54.62 42.14 50.41 22.25 25.63 56.43 44.83 46.97 48.53 42.04
R-MVSNet [45] 40.12 48.40 69.96 46.65 32.59 42.95 51.88 48.80 52.00 42.38
Point-MVSNet [4] 38.12 48.27 61.79 41.15 34.20 50.79 51.97 50.85 52.38 43.06
ACMH [39] 15.00 54.82 69.99 49.45 45.12 59.04 52.64 52.37 58.34 51.61

P-MVSNet [22]
12.25 55.62 70.04 44.64 40.22 65.20 55.08 55.17 60.37 54.29
MVSNet [44] 52.00 43.48 55.99 28.55 25.07 50.79 53.96 50.86 47.90 34.69
MVSNet+Ours 9.50 56.42 76.36 58.45 46.20 55.53 56.11 54.02 58.17 46.56
Table 1: Statistical results on the Tanks and Temples dataset [17] of state-of-the-art multi-view stereo and our methods.
Methods Mean Acc. (mm) Mean Comp. (mm) Overall (mm)
Camp[2] 0.835 0.554 0.695
Furu[6] 0.613 0.941 0.777
Tola[36] 0.342 1.190 0.766
Gipuma[7] 0.283 0.873 0.578
SurfaceNet[13] 0.450 1.040 0.745
R-MVSNet(D=256)[45] 0.385 0.459 0.422
R-MVSNet(D=512)[45] 0.383 0.452 0.417
P-MVSNet [22] 0.406 0.434 0.420
Point-MVSNet [4] 0.342 0.411 0.376
MVSNet(D=192)[44] 0.456 0.646 0.551
MVSNet(D=256)[44] 0.396 0.527 0.462
MVSNet+Ours 0.325 0.385 0.355
Table 2: Multi-view stereo quantitative results of different methods on DTU dataset [1] (lower is better).

3.3 Feature Pyramid

In order to obtain high-resolution depth (or disparity) maps, previous works [15, 3, 8, 48, 38, 26, 22] generally generate a comparatively low-resolution depth (or disparity) map using the standard cost volume and then upsample and refine it with 2D CNNs. The standard cost volume is constructed using the top level feature maps which contains high-level semantic features but lacks low-level finer representations. Here, we refer to Feature Pyramid Network [21] and adopt its feature maps with increased spatial resolutions to build the cost volumes of higher resolutions. For example, when applying cascade cost volume to MVSNet [44], we build three cost volumes from the feature maps {P1, P2, P3} of Feature Pyramid Network [21]. Their corresponding spatial resolutions are {1/16, 1/4, 1} of the input image size.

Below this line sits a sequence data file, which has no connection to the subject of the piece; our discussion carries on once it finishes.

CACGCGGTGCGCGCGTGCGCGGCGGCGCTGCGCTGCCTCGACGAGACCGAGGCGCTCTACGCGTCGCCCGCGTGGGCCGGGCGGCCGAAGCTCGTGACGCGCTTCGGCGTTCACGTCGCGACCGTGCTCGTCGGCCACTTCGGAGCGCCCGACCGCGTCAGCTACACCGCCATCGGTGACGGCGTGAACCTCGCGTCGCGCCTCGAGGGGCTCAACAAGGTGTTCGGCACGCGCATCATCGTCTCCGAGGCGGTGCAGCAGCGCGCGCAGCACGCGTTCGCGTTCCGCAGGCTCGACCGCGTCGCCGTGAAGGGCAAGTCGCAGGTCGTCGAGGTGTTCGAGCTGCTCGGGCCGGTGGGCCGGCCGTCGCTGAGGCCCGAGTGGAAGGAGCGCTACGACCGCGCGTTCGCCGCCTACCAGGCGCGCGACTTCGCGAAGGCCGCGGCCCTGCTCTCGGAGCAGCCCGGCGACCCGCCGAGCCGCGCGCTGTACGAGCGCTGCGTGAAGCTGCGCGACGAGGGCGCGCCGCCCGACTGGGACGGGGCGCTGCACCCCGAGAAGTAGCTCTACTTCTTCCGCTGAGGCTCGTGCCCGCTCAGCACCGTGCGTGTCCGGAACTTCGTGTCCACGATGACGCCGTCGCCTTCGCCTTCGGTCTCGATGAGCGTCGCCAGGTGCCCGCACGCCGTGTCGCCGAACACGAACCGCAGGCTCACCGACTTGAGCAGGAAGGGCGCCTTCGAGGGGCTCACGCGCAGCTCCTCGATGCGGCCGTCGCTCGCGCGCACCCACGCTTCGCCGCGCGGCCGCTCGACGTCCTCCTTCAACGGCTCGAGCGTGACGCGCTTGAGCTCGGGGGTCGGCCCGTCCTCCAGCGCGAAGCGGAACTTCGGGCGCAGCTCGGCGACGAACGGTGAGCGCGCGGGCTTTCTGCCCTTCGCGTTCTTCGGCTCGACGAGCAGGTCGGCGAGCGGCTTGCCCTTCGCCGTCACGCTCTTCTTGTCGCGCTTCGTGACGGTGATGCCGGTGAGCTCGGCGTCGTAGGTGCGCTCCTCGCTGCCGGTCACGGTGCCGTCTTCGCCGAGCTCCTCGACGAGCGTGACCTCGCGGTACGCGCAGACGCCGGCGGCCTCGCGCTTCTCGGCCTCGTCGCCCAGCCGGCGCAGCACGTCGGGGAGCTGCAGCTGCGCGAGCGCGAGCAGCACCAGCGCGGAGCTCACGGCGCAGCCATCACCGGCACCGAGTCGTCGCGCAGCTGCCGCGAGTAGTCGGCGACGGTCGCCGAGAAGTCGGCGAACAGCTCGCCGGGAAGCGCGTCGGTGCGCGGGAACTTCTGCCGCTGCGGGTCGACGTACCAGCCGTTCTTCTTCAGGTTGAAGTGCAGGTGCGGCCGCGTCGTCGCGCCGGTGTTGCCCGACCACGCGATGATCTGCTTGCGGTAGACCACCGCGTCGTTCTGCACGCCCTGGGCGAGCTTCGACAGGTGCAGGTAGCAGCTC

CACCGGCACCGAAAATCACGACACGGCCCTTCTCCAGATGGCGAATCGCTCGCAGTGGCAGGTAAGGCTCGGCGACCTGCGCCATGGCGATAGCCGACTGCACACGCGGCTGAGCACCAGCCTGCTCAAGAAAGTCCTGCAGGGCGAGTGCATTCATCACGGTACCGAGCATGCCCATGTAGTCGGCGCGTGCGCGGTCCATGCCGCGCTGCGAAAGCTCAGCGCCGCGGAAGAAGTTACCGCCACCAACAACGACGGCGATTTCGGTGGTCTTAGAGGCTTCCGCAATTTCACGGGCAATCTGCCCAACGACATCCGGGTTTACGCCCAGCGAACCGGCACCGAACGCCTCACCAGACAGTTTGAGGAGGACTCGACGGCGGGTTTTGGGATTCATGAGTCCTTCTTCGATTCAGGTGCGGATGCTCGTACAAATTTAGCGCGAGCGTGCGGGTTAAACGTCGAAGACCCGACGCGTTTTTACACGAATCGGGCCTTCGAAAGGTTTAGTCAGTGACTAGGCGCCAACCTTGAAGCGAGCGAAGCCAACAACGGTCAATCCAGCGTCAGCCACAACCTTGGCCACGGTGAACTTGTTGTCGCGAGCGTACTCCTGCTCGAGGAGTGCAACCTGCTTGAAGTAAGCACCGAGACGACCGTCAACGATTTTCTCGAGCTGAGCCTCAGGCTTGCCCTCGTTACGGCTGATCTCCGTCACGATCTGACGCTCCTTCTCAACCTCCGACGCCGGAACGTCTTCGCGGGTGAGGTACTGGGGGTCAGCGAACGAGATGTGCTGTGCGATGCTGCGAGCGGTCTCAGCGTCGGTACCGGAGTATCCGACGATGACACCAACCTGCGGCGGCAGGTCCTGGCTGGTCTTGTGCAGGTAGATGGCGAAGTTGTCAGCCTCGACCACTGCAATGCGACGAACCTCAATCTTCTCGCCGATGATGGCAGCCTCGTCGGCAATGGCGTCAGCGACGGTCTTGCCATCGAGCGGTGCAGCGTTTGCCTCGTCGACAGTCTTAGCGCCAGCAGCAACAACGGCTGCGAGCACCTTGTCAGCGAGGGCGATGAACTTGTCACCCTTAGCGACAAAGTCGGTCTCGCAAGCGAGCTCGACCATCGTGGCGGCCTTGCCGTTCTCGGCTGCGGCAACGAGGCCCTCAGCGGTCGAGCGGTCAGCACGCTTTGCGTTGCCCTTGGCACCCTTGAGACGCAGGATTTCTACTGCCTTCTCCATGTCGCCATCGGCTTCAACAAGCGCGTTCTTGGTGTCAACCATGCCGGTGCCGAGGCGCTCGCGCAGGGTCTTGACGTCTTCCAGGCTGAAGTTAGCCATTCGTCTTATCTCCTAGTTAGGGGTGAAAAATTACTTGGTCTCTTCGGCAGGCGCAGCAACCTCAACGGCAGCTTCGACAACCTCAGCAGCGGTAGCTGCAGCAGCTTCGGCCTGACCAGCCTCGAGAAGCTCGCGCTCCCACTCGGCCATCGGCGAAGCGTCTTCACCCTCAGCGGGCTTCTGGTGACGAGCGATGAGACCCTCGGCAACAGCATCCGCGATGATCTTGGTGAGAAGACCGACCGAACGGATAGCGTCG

3.4 Loss Function

The cascade cost volume with stages produces intermediate outputs and a final prediction. We apply the supervision to all the outputs and the total loss is defined as:


where refers to the loss at the stage and

refers to its corresponding loss weight. We adopt the same loss function

as the baseline networks in our experiments.

4 Experiments

We evaluate the proposed cascade cost volume on multi-view stereo and stereo matching tasks.

Figure 6: Point cloud results of MVSNet+Ours on the intermediate set of Tanks and Temples dataset [17].
Stages Resosution >2mm(%) >4mm(%) >8mm(%) Acc. (mm) Comp. (mm) Overall (mm) GPU Mem. (MB) Run-time (s)

1/4 1/4 0.310 0.171 0.163 0.595 0.672 0.602 2373 0.081
2 1/2 1/2 0.208 0.127 0.084 0.451 0.351 0.401 4093 0.243
3 1 0.174 0.112 0.077 0.325 0.385 0.355 5345 0.492
Table 3: The statistical results of different stages in cascade cost volume. The statistics are collected on the DTU evaluation set [1] using MVSNet+Ours. The run-time is the sum of the current and previous stages.
>1px >2px. >3px EPE Mem.
PSMNet [3] 9.46 5.19 3.80 0.887 6871
PSMNet+Ours 7.44 4.61 3.50 0.721 4124
GwcNet [8] 8.03 4.47 3.30 0.765 7277
GwcNet+Ours 7.46 4.16 3.04 0.649 4585
GANet11 [48] - - - 0.95 6631
GANet11+Ours 11.0 5.97 4.28 0.90 5032
Table 4: Quantitative results of different stereo matching methods with and without cascade cost volume on Scene Flow dataset [23]. Accuracy, GPU memory consumption and run-time are included for comparisons.

4.1 Multi-view stereo


DTU [1] is a large-scale MVS dataset consisting of 124 different scenes scanned in 7 different lighting conditions at 49 or 64 positions. Tanks and Temples dataset [17] contains realistic scenes with small depth ranges. More specifically, its intermediate set is consisted of 8 scenes including Family, Francis, Horse, Lighthouse, M60, Panther, Playground, and Train. Following the work [45], we use DTU training set [1] to train our method, and test on DTU evaluation set. To validate the generalization of our approach, we also test it on the intermediate set of Tanks and Temples dataset [17] using the model trained on DTU dataest without fine-tuning.